The Science Behind Pixar: Museum of Science's Coolest Exhibit Ever for Kids?

My children and I were lucky enough to attend the press preview of the new Pixar exhibit at the Museum of Science, and boy, do I mean lucky, because everything about it exceeded our expectations. From the moment we walked in, the dazzling lighting made us feel like we were walking right onto a movie set. After a short film featuring Pixar employees and the creative challenges they've overcome in some of the films we know and love, we opened the doors to an amazing scene.

Read on for some of the exhibit's highlights, as well as a few tips to get the most out of your visit.


The exhibit starts with a glance into infinity and beyond with Buzz Lightyear from Toy Story giving visitors his trademark cocky expression. But he's not just there to be cool; he's there as an example of a 3D model. Kids who enjoy playing with play-doh will understand how designers need to create these models to figure out how to get the characters right.

Sully from Monsters, Inc. off to Buzz's left likewise has a purpose (besides being adorable). Through him, kids learn all about rigging, which is basically the skeleton that determines how each character moves. My kids really loved playing with Woody's arm flexibility to see how different he would have been if he had moved more rigidly.

The stations with sets and cameras fascinated all of us, especially the station where we got to experiment with camera distance. We got a glimpse of a complicated math program for creating grass in A Bug's Life before the kids created their own plastic plants by running through a simplified math program that determined how each piece would appear.

The lighting in the entire exhibit is spectacular, but Dory's station on lighting made us all feel like we were with her under the sea in Finding Nemo. Make sure to spend a few minutes there with kids of all ages, imagining you're all scuba-diving at Dory's side.

While animation is probably what most of us think of when we think of films like Pixar's, it's only one part of the full process. The circular pipeline station gives a great overview of that process, but the animation station might itself have been the most fun, because it's there that the characters come to life through their emotions.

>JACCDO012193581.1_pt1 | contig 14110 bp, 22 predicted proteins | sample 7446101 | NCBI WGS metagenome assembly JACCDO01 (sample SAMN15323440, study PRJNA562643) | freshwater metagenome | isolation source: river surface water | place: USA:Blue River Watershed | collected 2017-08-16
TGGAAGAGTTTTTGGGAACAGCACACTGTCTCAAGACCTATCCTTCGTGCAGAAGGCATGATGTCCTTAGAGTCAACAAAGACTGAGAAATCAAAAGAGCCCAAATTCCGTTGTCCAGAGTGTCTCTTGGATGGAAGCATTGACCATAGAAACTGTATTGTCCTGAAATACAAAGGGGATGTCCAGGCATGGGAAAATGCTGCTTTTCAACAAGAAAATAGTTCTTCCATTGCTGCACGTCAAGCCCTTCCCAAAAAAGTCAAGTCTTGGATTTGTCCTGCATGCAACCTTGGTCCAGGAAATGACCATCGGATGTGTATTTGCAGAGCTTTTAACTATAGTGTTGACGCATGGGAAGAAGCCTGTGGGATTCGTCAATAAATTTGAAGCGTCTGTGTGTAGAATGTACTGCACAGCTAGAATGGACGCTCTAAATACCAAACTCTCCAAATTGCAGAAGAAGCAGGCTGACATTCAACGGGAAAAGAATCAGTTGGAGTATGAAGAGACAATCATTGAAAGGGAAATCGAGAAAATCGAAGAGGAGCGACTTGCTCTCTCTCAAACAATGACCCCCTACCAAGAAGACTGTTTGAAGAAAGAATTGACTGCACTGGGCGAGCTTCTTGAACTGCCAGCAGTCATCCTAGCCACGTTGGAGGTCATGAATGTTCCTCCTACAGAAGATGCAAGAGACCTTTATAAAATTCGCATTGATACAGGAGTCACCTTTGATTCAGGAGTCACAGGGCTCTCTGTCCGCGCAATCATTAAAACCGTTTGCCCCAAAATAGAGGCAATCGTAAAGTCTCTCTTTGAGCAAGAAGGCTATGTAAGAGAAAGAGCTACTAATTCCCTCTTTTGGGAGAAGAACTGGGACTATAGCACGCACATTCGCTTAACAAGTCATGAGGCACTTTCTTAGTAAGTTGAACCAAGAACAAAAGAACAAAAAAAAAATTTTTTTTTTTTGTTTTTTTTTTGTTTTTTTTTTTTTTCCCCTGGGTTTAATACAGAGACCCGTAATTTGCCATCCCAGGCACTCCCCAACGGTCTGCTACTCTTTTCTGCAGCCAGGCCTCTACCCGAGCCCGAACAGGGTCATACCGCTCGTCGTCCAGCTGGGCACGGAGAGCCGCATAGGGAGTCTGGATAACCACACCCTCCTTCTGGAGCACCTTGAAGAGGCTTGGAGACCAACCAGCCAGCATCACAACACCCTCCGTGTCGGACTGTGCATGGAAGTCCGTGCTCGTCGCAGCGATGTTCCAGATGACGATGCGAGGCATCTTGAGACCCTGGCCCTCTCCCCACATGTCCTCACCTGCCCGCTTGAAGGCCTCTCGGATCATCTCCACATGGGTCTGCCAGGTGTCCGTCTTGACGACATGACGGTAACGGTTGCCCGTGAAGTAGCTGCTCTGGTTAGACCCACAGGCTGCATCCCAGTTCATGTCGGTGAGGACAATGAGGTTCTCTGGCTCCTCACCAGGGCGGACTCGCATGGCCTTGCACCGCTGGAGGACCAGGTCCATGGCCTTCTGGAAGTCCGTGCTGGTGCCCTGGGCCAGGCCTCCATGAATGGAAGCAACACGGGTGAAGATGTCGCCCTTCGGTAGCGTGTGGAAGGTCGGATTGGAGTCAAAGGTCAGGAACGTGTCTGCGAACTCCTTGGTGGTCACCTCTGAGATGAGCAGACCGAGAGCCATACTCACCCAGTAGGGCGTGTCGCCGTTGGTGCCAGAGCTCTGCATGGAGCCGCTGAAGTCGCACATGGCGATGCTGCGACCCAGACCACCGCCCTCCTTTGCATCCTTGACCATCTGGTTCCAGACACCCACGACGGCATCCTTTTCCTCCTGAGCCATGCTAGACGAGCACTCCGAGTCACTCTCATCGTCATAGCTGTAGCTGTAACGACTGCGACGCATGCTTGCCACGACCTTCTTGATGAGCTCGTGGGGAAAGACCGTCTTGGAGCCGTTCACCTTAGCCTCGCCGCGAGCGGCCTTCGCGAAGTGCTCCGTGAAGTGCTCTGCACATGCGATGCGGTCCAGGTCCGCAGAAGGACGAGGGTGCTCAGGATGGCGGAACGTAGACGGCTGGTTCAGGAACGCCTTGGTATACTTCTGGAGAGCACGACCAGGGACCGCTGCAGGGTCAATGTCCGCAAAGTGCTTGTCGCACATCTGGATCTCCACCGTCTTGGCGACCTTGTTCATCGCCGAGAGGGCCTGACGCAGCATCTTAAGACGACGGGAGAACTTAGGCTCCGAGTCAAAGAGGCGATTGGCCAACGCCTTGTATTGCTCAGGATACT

Kids will get different things out of the exhibit, depending on their ages. The oldest kids might be really fascinated by the math that goes into calculating backgrounds like blades of grass and houses in the sets, younger elementary kids will enjoy playing with camera distance and the flexibility of characters' limbs through hands-on activities, while the giant models of Buzz, Sully, and Dory are enough to capture the youngest kids' attention.

Finally, a few tips to make your visit everything you want it to be:

  • Visitors are given timed entry tickets, so try to arrive at the musical stairs leading to the exhibit right on time.
  • There are no bathrooms within the exhibit hall, so make sure everyone hits the loo before heading upstairs.
  • No eating or drinking is allowed in the exhibit.
  • Each station in this exhibit is more exciting than the next, so if you don't have a one-to-one adult-child ratio, the best way to keep several kids from splitting off into separate directions is to limit them to one or two neighboring stations at a time.
  • There's a Pixar-themed gift shop at the end of the exhibit, so if you don't plan on stopping, try to steer the kids past it to the exit.

The Science Behind Pixar opens June 28, 2015, and runs until it goes on national tour after January 10, 2016. Advance reservations for the exhibit are recommended. Tickets are $29/Adult and $26/Child (ages 3-11), but only $5/Person for members, so it might be a good time to start a membership!


Photos taken at The Science Behind Pixar at Museum of Science, Boston